Serbia and Croatia in war of words over assassin statue
Serbia has demanded that Croatia remove a newly-erected statue honouring a convicted assassin.
The monument to Miro Baresic was unveiled on Sunday in the seaside village of Drage with two Croatian government ministers in attendance, as well as several far-right supporters, Balkan Insight reports. A Swedish court convicted Baresic of murdering Yugoslav ambassador Vladimir Rolovic in Stockholm in 1971, sentencing him to life in prison. Baresic died in 1991 while fighting in the Balkans war, and is considered a hero among Croatian nationalists.
At the unveiling ceremony, Croatia's Culture Minister Zlatko Hasanbegovic described him as "a knight, a hero who sacrificed his whole life for the idea of the Croatian state", the regional N1 broadcaster reports. But Serbia's foreign ministry was incensed, calling Baresic a terrorist and accusing its neighbour of "an improper, civilisation-defying act, unprecedented in modern-day Europe".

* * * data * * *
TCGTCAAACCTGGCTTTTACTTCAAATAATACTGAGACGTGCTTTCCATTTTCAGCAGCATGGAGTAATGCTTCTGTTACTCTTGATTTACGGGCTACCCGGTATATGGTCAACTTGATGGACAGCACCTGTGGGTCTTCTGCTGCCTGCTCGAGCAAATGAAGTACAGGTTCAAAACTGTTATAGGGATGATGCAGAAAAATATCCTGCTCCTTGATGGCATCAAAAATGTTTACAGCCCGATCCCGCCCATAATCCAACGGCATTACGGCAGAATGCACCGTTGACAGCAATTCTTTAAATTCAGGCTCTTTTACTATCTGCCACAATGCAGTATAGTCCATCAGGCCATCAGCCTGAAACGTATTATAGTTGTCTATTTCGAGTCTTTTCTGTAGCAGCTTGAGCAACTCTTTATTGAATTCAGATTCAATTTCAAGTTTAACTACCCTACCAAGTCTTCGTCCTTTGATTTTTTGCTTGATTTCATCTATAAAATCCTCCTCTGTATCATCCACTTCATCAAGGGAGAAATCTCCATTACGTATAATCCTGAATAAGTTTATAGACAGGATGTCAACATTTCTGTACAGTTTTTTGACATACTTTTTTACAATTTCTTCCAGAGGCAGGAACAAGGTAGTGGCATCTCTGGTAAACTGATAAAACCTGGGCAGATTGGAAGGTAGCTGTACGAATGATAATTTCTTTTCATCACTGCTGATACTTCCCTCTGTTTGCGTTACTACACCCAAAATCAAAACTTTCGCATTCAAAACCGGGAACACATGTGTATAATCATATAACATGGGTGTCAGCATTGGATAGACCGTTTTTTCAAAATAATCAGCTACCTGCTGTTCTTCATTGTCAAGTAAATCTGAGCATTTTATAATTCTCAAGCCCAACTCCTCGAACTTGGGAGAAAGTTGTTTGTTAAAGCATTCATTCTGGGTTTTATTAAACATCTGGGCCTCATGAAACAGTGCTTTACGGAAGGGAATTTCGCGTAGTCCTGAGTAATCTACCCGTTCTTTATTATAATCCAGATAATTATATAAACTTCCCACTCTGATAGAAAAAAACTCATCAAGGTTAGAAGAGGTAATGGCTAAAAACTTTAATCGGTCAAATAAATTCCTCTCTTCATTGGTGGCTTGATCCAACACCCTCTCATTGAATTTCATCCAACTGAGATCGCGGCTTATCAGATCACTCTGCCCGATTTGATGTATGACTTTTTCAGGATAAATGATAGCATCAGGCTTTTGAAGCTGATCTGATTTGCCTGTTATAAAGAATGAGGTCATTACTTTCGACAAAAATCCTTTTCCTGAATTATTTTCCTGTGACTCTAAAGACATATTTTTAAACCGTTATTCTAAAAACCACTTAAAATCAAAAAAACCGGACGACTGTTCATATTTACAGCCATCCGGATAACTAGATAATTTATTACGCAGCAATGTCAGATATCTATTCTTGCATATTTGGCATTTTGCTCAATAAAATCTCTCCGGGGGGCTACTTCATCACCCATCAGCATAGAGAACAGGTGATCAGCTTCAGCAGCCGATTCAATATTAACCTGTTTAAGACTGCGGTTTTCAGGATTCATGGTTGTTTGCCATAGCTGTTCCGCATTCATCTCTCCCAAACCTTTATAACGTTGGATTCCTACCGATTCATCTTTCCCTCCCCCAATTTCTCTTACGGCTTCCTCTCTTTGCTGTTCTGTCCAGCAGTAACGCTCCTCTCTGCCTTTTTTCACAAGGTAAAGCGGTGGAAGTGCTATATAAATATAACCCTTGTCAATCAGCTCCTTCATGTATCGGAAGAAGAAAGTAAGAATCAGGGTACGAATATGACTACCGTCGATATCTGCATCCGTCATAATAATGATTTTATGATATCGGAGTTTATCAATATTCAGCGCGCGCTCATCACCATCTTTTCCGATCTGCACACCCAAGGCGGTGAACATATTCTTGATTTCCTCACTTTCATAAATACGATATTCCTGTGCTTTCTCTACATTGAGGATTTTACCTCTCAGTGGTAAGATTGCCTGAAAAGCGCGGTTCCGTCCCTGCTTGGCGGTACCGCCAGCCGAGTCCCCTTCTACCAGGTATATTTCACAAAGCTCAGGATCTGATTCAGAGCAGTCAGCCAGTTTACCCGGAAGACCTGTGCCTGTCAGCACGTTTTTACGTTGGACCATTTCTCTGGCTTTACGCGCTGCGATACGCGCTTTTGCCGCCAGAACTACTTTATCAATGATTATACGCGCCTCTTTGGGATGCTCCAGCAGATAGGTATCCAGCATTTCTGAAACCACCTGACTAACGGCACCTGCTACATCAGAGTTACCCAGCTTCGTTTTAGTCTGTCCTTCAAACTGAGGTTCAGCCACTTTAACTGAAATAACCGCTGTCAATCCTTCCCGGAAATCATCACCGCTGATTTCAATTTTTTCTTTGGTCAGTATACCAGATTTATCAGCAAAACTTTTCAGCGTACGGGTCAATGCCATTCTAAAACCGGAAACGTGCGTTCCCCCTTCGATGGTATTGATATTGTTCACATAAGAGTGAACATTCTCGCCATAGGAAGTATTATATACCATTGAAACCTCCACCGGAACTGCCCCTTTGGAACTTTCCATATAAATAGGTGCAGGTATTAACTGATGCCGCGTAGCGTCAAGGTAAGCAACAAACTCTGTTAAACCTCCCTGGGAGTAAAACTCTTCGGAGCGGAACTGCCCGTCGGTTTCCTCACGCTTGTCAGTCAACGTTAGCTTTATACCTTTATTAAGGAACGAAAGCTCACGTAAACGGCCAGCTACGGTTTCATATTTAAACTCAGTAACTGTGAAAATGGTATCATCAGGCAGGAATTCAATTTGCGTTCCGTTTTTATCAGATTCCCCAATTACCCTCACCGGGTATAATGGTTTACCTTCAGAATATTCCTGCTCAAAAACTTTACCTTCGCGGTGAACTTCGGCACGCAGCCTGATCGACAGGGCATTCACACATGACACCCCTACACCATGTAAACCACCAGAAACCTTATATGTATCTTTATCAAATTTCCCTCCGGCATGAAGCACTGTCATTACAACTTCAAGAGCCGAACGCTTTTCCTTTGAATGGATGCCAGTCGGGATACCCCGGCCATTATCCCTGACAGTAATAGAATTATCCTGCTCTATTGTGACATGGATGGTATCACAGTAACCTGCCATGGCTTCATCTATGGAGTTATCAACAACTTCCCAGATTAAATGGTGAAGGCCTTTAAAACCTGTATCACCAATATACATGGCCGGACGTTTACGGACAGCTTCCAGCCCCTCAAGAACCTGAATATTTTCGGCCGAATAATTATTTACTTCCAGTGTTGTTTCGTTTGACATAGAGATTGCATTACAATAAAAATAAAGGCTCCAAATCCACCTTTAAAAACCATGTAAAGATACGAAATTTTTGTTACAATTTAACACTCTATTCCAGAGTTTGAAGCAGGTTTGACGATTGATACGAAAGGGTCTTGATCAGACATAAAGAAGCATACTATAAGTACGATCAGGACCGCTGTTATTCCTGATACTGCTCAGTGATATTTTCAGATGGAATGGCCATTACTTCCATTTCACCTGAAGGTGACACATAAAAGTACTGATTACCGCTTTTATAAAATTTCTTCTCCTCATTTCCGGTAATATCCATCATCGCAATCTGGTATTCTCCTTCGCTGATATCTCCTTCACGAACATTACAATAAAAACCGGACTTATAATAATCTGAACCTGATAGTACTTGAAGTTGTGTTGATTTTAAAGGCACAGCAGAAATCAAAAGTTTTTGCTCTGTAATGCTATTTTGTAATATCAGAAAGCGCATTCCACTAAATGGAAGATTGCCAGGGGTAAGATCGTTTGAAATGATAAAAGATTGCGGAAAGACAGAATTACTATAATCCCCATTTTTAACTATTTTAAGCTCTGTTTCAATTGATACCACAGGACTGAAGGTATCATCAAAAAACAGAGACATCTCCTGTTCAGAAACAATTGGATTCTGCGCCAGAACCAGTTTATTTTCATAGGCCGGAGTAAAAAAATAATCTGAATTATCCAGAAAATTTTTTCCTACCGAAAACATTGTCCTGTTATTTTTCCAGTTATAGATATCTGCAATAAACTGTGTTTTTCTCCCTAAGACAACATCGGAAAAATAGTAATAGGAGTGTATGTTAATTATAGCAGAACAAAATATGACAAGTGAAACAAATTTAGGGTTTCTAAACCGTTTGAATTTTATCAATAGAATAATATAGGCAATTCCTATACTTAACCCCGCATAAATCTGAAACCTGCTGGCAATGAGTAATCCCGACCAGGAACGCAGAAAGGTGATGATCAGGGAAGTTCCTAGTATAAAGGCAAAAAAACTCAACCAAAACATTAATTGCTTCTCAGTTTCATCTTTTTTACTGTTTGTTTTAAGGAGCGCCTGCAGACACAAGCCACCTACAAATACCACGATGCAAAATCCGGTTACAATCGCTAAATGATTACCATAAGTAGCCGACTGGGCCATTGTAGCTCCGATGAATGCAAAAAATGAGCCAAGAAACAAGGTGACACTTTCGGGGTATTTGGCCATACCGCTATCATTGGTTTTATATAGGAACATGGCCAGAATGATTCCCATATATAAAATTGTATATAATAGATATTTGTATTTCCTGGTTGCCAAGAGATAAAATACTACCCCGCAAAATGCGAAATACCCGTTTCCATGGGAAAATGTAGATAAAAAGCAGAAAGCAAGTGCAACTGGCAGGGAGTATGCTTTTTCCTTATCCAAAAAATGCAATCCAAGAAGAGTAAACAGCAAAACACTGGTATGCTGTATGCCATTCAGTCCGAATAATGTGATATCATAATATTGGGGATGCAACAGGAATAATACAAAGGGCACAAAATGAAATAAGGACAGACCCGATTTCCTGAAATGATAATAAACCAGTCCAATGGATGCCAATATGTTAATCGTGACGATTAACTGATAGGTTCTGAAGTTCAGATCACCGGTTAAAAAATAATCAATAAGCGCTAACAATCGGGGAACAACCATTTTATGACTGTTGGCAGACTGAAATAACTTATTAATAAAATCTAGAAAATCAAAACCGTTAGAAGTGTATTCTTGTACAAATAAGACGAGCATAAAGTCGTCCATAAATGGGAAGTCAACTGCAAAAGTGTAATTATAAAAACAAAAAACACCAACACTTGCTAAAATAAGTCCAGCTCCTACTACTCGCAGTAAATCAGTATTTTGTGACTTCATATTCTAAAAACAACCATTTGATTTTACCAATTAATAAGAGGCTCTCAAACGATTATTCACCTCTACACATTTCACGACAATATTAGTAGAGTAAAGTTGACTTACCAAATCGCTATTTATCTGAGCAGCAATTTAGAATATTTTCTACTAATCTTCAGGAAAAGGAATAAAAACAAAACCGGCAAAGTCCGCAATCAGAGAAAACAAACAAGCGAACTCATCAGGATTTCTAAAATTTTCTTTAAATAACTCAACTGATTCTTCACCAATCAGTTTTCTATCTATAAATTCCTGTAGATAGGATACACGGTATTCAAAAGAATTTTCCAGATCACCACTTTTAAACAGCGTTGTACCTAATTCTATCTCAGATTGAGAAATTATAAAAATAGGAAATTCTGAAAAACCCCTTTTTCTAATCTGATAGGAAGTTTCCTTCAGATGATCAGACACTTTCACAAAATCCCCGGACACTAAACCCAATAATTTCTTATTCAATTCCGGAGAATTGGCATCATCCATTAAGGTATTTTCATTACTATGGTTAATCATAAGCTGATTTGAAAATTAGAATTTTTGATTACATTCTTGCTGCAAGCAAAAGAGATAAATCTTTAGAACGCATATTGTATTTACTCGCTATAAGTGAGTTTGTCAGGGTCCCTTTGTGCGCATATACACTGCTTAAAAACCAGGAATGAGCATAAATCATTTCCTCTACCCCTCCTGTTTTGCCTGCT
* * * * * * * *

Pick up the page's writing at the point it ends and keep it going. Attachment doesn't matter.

Serbian Prime Minister Aleksandar Vucic has called for a response from the European Union on the issue, while War Veterans' Minister Aleksandar Vulin says Croatia has "sunk into madness from which it is simply unable to emerge".
Croatia's embassy in Belgrade, meanwhile, is refusing to accept any more diplomatic protests from Serbia. Deputy Prime Minister Bozo Petrov describes the Serbian reaction as "sad", saying it shows they "have not yet reconciled themselves with the past".
The consequences of the neighbours' war of words could be long-lasting, according to one Serbian analyst. "This type of rhetoric really has serious consequences," Aleksandra Joksimovic of the Foreign Policy Centre tells N1. "It takes a lot longer to kick-start relations again and then to improve them as well, considering that Serbia and Croatia need to resolve a whole host of open bilateral issues."
Baresic's 1971 Swedish imprisonment was short-lived - he was freed the following year on the demand of a Croatian far-right group which had hijacked a Scandinavian Airlines aircraft. After a period spent in Paraguay, he was extradited back to Sweden and given a reduced prison sentence in 1980.
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